After having reached the promised land Abraham was not sent as a missionary back to Haran or to Ur, nor indeed to the people who surrounded him. The Lord's message was, "Walk thou before Me and be thou perfect." God, of course, knew that Abraham was actually imperfect, tainted by the fall, and this command, therefore, signified -that his heart should be perfect--his will, his intentions, and his conduct as nearly as possible in harmony with God's perfect will. The Apostle Paul shows us that he was not justified on account of any righteousness of his own, for he puts Abraham with the list of ancient worthies who were justified not by works of the Law, but by faith, and who, because of their faith, "had this testimony that they pleased God." It was his faith that led Abraham into a strange country away from his kindred, because he trusted God; it was faith that enabled him to stand various tests by the way, including the command to offer up his son as a sacrifice, his only son, in whom centered all the promises.

It was his faith in the promise of God -- that in a future time through his seed a reign of righteousness would be established in the earth-that led Abraham to look for that city [government] of sure foundation upon principles of righteousness-the heavenly city, the government or kingdom. of God's dear Son, which is to put down all insubordination and bring everything into subjection to the Divine will. The Seed of Abraham, the elect Church of this Gospel Age, is to exercise Divine power in the earth and cause every knee to bow and every tongue to confess; and after instituting a reign of righteousness and blessings thereby to all the families of the earth, is to deliver up the Kingdom, perfect and complete, to God, even the Father, at the close of the Millennial Age. This was the promise made to Abraham, "In thee and in thy seed shall all the families of the earth be blessed." And he was willing to waive his share in the governmental position and power of the present time under present adverse conditions, that he might have some share in the glorious Messianic Kingdom of the future.


When Messiah's Kingdom, itself invisible, shall establish a reign of righteousness in the earth, it will have amongst men visible representatives, "princes in the earth." (Psa. 45:16.), And we are assured that Abraham will be one of these, and will thus have to do actively, prominently, with the establishment of the reign of righteousness and the demonstrations of justice and mercy and love to the world of mankind, "to all the families of the earth." He is mentioned as one of this class in Hebrews 11:39, 40. At one time, in company with others, we surmised that Abraham would have been placed in the Heavenly Kingdom of the spiritual class; but a more careful consideration of the matter shows us, to the contrary, that he belongs to the class of Ancient Worthies of whom the Apostle declares that God has provided some better thing for us than for them, although their blessing shall be a great one. Abraham, styled the father of the faithful, the Redeemer says, "rejoiced to see My day: and saw it and was glad." (John 8:56.) By faith he saw the Day of Christ, the Millennial Day, the Kingdom well founded; by faith he rejoiced in the glorious reign of righteousness then to be established.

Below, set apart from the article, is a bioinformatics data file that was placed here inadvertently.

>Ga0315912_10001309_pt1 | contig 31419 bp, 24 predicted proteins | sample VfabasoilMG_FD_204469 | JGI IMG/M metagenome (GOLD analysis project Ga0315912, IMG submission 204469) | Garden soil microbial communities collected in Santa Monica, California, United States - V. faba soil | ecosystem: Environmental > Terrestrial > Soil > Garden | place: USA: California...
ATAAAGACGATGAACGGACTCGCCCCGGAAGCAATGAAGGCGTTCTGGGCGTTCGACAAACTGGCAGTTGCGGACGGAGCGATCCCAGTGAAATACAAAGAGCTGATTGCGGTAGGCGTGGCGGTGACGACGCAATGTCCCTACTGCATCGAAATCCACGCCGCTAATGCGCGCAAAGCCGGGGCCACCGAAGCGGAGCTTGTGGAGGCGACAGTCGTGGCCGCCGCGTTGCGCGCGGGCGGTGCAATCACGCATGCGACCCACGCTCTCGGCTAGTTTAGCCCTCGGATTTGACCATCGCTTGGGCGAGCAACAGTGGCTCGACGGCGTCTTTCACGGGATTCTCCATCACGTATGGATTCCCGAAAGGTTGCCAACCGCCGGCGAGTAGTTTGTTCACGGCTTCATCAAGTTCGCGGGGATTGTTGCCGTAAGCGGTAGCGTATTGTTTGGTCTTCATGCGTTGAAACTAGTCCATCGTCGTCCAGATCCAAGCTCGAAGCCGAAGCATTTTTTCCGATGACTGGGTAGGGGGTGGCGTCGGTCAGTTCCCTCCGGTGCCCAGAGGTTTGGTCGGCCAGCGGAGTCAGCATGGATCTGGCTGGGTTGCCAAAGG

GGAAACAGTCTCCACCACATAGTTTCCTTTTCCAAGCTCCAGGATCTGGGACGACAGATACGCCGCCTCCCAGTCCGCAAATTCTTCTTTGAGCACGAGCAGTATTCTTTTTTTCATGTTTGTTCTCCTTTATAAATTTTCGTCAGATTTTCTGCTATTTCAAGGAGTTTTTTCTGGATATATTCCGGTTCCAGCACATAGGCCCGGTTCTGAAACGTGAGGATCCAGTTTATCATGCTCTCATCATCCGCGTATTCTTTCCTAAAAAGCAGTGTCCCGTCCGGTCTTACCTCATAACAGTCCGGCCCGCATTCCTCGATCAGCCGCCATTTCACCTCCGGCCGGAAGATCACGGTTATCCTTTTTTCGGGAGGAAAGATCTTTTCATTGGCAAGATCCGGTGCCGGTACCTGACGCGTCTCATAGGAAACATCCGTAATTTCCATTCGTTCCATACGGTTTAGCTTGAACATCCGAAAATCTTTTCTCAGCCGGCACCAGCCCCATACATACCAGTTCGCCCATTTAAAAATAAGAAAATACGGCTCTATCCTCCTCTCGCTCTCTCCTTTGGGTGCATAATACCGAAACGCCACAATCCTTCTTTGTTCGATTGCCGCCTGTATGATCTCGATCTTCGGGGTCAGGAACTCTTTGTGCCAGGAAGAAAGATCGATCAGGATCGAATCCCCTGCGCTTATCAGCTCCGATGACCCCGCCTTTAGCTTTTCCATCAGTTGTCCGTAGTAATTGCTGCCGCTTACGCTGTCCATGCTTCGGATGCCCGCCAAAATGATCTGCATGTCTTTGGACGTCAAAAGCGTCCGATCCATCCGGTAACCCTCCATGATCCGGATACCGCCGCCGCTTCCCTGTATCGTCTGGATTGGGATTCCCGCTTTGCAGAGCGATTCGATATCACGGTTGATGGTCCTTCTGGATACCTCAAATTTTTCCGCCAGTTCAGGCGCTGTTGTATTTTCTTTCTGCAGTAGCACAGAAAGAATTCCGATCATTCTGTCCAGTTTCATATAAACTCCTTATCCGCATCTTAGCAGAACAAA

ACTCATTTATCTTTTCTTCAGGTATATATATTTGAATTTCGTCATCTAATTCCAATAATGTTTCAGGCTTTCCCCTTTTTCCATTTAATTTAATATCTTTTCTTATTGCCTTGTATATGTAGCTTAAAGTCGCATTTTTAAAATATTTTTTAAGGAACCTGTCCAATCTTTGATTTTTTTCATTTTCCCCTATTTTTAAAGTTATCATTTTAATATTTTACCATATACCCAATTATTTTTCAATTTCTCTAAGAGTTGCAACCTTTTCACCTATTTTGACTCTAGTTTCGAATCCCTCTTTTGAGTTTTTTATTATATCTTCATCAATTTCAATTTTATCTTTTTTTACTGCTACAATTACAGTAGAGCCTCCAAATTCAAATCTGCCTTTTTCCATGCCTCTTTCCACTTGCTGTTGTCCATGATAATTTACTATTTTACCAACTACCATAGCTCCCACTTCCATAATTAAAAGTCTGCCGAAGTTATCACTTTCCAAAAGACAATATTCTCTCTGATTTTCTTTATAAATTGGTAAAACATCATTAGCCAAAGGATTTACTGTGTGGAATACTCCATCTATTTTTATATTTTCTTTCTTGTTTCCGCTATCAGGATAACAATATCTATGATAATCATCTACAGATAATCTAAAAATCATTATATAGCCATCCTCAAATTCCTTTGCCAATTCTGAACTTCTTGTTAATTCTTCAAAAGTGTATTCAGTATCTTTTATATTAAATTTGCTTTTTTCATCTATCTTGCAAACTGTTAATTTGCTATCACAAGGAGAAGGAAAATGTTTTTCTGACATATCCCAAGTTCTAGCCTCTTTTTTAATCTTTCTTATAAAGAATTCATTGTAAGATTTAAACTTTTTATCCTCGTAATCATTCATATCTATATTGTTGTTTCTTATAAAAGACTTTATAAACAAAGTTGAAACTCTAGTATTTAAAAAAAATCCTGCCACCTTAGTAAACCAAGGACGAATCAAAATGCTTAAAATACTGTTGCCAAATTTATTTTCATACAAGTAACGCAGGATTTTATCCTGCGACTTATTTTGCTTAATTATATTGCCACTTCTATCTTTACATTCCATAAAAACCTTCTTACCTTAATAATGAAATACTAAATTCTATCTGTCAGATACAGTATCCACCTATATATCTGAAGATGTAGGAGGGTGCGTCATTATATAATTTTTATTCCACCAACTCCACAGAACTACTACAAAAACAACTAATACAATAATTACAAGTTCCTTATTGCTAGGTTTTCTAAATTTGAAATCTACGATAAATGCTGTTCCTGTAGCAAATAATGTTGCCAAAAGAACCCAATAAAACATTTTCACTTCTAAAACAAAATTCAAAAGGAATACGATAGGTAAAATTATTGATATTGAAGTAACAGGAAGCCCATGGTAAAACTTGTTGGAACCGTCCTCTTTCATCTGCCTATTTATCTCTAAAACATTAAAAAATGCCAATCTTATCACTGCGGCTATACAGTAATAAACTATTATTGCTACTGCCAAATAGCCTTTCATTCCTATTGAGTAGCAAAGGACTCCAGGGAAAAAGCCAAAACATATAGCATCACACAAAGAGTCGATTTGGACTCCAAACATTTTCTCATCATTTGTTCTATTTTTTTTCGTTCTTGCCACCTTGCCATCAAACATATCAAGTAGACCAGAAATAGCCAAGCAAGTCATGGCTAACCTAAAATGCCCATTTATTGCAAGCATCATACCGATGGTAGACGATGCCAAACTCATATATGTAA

But while this blessing is to come to the world through the seed of Abraham, the Scriptures indicate that a great change takes place by which the seed, the child of Abraham, Christ, becomes greater than Abraham, as it is written, "Instead of thy fathers shall be thy children, whom thou mayest make princes in all the earth." Abraham, instead of being viewed any longer as the father of Messiah, will be recognized as one of His children, perfect on the earthly plane and made a prince amongst men, to be used as an active agent of the glorified Christ in dispensing the blessings secured by the great redemptive sacrifice. Referring to the matter, our Lord points out the fact that these Ancient Worthies will be visible to men, but properly enough says not a word about Himself and the Apostles or any of the Bride class being visible. The statement is, "Ye shall see Abraham, Isaac, and Jacob, and all the Prophets." The fact that the still more notable ones in the Kingdom are not referred to as seen is an evidence that they will not be seen by the world, and this comports with the Lord's statement to some in His day, "Yet a little while and the world seeth Me no more." It agrees also with the declaration, "We shall be like Him, for we shall see Him as He is." Only those changed from human to spirit nature, under the terms of the Lord's arrangement of this Gospel Age, will be spirit beings, and they alone therefore will be able to see, discern, the Lord and other spirit beings.